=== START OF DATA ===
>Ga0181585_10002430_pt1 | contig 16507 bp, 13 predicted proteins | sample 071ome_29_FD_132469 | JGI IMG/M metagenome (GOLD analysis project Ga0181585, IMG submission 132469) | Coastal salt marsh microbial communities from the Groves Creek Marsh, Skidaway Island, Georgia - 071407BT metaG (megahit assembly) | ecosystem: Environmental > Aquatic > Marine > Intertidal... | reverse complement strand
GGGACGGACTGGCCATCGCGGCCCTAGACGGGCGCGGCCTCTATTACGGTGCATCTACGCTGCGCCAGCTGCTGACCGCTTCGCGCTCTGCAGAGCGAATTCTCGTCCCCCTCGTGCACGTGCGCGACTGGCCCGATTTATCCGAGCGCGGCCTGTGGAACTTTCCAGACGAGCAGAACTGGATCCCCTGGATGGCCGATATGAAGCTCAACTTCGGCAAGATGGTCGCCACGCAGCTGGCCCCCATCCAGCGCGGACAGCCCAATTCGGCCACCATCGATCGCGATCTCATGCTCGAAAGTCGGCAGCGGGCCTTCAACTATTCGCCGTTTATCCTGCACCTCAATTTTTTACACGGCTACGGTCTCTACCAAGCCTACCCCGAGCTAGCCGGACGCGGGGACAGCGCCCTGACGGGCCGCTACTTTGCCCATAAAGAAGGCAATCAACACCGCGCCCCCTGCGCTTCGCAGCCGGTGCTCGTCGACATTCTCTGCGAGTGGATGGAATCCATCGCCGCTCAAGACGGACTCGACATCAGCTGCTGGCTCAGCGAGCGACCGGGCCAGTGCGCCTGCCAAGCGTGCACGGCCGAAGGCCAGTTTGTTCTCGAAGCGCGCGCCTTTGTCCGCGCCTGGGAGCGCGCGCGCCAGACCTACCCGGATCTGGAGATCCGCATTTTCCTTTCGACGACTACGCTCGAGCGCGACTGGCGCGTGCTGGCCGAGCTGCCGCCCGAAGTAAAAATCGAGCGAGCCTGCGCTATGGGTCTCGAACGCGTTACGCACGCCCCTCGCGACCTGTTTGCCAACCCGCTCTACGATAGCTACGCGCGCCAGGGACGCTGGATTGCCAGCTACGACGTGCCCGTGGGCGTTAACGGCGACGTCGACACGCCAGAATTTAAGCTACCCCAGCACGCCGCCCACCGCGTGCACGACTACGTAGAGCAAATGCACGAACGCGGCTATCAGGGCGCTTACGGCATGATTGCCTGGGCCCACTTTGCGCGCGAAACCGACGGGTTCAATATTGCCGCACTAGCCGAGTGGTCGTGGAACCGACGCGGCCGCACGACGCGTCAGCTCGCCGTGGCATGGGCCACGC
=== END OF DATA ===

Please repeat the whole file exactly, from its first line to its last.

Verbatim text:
>Ga0181585_10002430_pt1 | contig 16507 bp, 13 predicted proteins | sample 071ome_29_FD_132469 | JGI IMG/M metagenome (GOLD analysis project Ga0181585, IMG submission 132469) | Coastal salt marsh microbial communities from the Groves Creek Marsh, Skidaway Island, Georgia - 071407BT metaG (megahit assembly) | ecosystem: Environmental > Aquatic > Marine > Intertidal... | reverse complement strand
GGGACGGACTGGCCATCGCGGCCCTAGACGGGCGCGGCCTCTATTACGGTGCATCTACGCTGCGCCAGCTGCTGACCGCTTCGCGCTCTGCAGAGCGAATTCTCGTCCCCCTCGTGCACGTGCGCGACTGGCCCGATTTATCCGAGCGCGGCCTGTGGAACTTTCCAGACGAGCAGAACTGGATCCCCTGGATGGCCGATATGAAGCTCAACTTCGGCAAGATGGTCGCCACGCAGCTGGCCCCCATCCAGCGCGGACAGCCCAATTCGGCCACCATCGATCGCGATCTCATGCTCGAAAGTCGGCAGCGGGCCTTCAACTATTCGCCGTTTATCCTGCACCTCAATTTTTTACACGGCTACGGTCTCTACCAAGCCTACCCCGAGCTAGCCGGACGCGGGGACAGCGCCCTGACGGGCCGCTACTTTGCCCATAAAGAAGGCAATCAACACCGCGCCCCCTGCGCTTCGCAGCCGGTGCTCGTCGACATTCTCTGCGAGTGGATGGAATCCATCGCCGCTCAAGACGGACTCGACATCAGCTGCTGGCTCAGCGAGCGACCGGGCCAGTGCGCCTGCCAAGCGTGCACGGCCGAAGGCCAGTTTGTTCTCGAAGCGCGCGCCTTTGTCCGCGCCTGGGAGCGCGCGCGCCAGACCTACCCGGATCTGGAGATCCGCATTTTCCTTTCGACGACTACGCTCGAGCGCGACTGGCGCGTGCTGGCCGAGCTGCCGCCCGAAGTAAAAATCGAGCGAGCCTGCGCTATGGGTCTCGAACGCGTTACGCACGCCCCTCGCGACCTGTTTGCCAACCCGCTCTACGATAGCTACGCGCGCCAGGGACGCTGGATTGCCAGCTACGACGTGCCCGTGGGCGTTAACGGCGACGTCGACACGCCAGAATTTAAGCTACCCCAGCACGCCGCCCACCGCGTGCACGACTACGTAGAGCAAATGCACGAACGCGGCTATCAGGGCGCTTACGGCATGATTGCCTGGGCCCACTTTGCGCGCGAAACCGACGGGTTCAATATTGCCGCACTAGCCGAGTGGTCGTGGAACCGACGCGGCCGCACGACGCGTCAGCTCGCCGTGGCATGGGCCACGC